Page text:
Protection of ‘old’ enterprises hinders the process of creative destruction, which should lead to under-investment in innovation. According to Kleinknecht investments in R&D lead to increasing export and job growth on enterprise level. Innovative enterprises are more resistant to economic crises.

National and European policy makers believe in massive investments in technical-oriented research programmes as a major impulse for innovation in industrial sectors. The production of new knowledge and technology is the prime target of these programmes, which are built on a firm trust in the usefulness of the results of research efforts for companies and service organisations. On the other hand, the results of science and technology development are not easily implemented in the primary production processes of companies. Especially small and medium enterprises meet problems adopting new knowledge or even finding it. To facilitate the implementation of R&D results, sectoral and regional innovation centres were invented in the Netherlands during the eighties. Even such centres don't reach the majority of companies. To understand these paradoxical observations, the knowledge transfer process has been studied in more detail. Recent studies on innovation (see Coehoorn, 1995; Engel, 1995; Röling 1992) show that linear models for knowledge transfer should be replaced by interactive models for innovative processes, in which trial-and-error processes on the shop floor are interrelated with existing knowledge bases and the research infrastructure.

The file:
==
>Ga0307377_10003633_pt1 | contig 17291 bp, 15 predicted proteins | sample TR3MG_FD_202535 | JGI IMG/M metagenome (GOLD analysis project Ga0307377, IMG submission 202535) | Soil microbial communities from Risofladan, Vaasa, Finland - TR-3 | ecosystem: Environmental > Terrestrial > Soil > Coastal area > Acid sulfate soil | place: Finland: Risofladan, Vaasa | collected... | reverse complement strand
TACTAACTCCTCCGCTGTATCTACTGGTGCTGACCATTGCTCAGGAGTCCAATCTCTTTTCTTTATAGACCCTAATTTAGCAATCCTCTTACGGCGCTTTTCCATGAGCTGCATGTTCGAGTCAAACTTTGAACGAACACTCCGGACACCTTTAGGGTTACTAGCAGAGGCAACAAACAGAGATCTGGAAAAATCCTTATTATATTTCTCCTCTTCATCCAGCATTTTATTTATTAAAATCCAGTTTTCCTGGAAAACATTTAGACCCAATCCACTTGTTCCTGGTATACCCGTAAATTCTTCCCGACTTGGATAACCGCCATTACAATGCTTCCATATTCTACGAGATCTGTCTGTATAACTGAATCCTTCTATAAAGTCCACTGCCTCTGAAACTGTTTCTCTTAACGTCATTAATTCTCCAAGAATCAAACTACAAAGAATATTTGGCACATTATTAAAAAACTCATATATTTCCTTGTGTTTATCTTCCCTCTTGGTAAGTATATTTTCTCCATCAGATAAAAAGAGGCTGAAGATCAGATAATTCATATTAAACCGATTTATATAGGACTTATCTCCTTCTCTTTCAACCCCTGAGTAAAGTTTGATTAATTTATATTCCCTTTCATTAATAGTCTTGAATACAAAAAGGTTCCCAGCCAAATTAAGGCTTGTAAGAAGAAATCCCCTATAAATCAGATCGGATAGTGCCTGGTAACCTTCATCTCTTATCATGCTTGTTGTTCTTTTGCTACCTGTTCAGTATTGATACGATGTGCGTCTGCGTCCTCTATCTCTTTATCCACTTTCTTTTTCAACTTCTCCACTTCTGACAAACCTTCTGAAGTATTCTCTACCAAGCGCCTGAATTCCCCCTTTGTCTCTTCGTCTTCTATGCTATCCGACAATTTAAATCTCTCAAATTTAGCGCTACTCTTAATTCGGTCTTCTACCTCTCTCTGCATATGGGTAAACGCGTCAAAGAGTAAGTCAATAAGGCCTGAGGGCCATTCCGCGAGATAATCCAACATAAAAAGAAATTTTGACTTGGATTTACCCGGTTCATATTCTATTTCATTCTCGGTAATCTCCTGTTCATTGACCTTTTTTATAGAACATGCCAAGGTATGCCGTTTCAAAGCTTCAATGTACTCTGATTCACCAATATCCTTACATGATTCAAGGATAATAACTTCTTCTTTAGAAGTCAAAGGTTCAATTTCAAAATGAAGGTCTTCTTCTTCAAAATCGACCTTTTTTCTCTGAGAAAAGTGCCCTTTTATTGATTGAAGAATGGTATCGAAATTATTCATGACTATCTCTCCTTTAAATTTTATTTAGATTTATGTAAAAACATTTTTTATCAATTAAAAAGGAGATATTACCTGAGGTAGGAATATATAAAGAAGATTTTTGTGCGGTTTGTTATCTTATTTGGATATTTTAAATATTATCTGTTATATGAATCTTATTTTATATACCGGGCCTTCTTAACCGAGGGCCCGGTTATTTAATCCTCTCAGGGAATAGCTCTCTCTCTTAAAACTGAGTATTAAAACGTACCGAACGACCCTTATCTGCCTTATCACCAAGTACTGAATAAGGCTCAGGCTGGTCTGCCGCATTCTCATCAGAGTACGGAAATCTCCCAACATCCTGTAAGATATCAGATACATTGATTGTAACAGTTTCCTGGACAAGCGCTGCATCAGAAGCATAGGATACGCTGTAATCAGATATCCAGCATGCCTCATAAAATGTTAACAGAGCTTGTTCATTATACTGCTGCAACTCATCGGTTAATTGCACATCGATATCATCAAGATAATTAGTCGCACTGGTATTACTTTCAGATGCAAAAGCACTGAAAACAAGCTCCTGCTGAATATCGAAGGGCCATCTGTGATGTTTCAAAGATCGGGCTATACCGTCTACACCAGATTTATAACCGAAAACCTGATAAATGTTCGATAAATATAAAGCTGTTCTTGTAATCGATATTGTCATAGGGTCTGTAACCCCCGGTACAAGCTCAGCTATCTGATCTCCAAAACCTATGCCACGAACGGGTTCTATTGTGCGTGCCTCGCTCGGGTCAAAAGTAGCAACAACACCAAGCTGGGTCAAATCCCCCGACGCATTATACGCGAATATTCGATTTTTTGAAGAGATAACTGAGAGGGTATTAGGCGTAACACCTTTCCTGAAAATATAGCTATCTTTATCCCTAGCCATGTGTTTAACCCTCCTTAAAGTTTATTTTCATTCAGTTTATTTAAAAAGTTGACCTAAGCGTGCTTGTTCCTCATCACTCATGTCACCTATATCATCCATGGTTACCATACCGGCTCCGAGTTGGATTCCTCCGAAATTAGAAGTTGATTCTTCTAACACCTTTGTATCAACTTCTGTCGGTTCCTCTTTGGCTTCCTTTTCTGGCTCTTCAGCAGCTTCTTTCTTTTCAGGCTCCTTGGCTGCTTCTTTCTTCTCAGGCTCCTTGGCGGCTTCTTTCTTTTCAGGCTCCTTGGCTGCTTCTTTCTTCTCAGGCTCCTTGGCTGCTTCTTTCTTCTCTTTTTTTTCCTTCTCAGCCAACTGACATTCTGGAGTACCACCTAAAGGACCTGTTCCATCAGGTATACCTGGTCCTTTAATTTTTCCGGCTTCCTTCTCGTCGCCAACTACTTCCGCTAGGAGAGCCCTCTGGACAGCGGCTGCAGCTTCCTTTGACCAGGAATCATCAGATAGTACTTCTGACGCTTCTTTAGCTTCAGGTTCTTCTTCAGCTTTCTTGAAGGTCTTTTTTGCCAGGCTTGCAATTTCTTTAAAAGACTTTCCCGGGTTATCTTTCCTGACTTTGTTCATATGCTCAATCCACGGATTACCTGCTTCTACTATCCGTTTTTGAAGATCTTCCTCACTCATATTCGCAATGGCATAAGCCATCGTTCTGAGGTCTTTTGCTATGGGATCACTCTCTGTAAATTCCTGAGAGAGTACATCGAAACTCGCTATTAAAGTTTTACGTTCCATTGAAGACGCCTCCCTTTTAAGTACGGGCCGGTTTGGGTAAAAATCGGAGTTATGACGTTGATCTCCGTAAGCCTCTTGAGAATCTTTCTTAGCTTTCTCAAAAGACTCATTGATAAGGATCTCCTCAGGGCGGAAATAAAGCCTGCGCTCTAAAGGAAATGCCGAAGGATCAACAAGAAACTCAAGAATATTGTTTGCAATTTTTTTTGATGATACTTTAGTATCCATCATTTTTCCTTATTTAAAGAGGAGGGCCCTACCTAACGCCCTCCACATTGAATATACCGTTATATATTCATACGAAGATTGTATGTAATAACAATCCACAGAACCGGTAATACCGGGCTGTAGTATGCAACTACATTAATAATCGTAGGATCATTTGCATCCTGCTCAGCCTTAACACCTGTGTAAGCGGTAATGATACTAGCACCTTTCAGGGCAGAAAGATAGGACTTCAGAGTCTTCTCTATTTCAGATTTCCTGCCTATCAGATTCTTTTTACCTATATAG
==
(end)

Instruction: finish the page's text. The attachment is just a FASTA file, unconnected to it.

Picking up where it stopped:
Verkaik (1997) defines innovation as the development of new products and processes which can be made valuable and applicable in short term. Innovation differs from technology development and fundamental research, both on the time horizon as on the economic-cultural context. Innovation, technology development and research are three different kinds of knowledge generation, relating to each other as Living-Apart-Together: sometimes they interact strongly, sometimes they are loosely linked.

Dosi (1988) describes the micro-economic processes of innovation. Data on R&D and patenting only show a glimp of innovative activities: innovation is often learning-by-doing. According to Dosi, four types of innovative processes can be discerned: